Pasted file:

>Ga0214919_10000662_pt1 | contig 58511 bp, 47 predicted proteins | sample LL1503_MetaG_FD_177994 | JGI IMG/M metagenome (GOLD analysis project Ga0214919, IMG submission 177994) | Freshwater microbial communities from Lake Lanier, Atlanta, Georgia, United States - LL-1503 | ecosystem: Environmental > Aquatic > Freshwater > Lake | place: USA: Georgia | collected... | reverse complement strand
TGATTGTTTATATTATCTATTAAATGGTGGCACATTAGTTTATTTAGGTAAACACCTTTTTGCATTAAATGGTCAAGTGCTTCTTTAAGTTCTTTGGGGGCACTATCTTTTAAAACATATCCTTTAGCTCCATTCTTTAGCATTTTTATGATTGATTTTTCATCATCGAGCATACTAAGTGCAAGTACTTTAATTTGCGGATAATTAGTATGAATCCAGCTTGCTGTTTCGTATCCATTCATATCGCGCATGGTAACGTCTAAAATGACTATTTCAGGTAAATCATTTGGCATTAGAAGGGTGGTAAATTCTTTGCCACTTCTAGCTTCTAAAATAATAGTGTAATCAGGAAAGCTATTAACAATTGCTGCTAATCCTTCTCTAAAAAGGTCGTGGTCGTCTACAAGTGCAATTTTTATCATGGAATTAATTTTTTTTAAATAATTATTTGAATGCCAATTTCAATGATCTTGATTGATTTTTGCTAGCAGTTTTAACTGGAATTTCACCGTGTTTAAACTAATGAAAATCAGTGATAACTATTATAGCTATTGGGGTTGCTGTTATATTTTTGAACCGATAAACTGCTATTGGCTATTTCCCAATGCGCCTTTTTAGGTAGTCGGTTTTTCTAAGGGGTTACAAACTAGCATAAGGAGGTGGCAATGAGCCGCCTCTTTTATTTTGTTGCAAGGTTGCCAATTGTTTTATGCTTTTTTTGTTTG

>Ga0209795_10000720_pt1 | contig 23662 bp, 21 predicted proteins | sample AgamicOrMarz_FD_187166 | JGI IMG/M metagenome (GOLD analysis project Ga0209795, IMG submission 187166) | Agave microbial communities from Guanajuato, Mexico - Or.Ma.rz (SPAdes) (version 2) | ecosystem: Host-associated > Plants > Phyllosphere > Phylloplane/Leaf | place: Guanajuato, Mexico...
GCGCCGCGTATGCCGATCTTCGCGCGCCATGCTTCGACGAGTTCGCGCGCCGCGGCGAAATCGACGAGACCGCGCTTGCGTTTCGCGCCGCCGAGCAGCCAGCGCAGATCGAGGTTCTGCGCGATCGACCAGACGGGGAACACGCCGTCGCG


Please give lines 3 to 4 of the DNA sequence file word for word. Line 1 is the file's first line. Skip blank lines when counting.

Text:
>Ga0209795_10000720_pt1 | contig 23662 bp, 21 predicted proteins | sample AgamicOrMarz_FD_187166 | JGI IMG/M metagenome (GOLD analysis project Ga0209795, IMG submission 187166) | Agave microbial communities from Guanajuato, Mexico - Or.Ma.rz (SPAdes) (version 2) | ecosystem: Host-associated > Plants > Phyllosphere > Phylloplane/Leaf | place: Guanajuato, Mexico...
GCGCCGCGTATGCCGATCTTCGCGCGCCATGCTTCGACGAGTTCGCGCGCCGCGGCGAAATCGACGAGACCGCGCTTGCGTTTCGCGCCGCCGAGCAGCCAGCGCAGATCGAGGTTCTGCGCGATCGACCAGACGGGGAACACGCCGTCGCG